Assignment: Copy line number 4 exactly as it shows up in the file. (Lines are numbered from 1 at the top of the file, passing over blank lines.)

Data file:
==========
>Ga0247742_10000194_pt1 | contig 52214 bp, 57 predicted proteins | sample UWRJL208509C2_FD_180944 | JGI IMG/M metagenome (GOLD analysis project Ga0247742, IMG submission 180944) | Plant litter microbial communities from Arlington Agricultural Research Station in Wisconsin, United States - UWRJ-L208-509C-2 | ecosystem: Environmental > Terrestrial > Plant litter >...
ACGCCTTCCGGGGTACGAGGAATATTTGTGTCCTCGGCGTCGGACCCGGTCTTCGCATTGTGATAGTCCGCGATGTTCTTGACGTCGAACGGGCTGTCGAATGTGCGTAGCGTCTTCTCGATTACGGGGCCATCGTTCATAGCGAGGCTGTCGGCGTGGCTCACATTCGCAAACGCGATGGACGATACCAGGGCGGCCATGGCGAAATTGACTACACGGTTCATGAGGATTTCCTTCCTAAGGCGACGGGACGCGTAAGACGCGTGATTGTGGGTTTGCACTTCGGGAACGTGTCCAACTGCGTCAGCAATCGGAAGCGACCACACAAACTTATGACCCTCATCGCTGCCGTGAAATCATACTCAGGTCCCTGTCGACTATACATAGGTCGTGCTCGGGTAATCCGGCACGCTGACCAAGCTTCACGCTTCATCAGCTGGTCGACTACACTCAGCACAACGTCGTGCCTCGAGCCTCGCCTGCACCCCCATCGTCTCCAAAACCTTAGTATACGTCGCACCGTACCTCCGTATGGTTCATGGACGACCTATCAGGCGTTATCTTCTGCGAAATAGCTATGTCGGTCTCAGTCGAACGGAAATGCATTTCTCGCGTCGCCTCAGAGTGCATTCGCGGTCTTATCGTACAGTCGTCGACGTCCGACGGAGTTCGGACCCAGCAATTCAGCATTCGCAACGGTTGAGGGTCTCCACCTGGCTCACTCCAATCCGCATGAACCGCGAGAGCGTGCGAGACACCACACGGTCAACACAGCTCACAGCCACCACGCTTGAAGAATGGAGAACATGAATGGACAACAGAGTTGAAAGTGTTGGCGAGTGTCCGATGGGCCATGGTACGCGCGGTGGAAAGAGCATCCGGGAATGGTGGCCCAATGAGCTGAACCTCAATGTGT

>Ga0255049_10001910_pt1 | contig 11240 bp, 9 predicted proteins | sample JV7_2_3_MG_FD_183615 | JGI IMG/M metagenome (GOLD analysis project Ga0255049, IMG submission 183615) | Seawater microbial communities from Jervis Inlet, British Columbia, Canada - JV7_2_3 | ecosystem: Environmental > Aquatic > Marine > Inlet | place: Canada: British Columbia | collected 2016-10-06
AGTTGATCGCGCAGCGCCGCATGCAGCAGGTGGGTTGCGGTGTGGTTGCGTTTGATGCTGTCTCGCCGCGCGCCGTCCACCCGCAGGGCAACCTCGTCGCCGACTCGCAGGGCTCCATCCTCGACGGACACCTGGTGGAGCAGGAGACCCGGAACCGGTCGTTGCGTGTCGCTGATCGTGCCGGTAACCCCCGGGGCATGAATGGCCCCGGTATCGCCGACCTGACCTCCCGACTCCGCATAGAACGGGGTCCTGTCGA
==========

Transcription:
AGTTGATCGCGCAGCGCCGCATGCAGCAGGTGGGTTGCGGTGTGGTTGCGTTTGATGCTGTCTCGCCGCGCGCCGTCCACCCGCAGGGCAACCTCGTCGCCGACTCGCAGGGCTCCATCCTCGACGGACACCTGGTGGAGCAGGAGACCCGGAACCGGTCGTTGCGTGTCGCTGATCGTGCCGGTAACCCCCGGGGCATGAATGGCCCCGGTATCGCCGACCTGACCTCCCGACTCCGCATAGAACGGGGTCCTGTCGA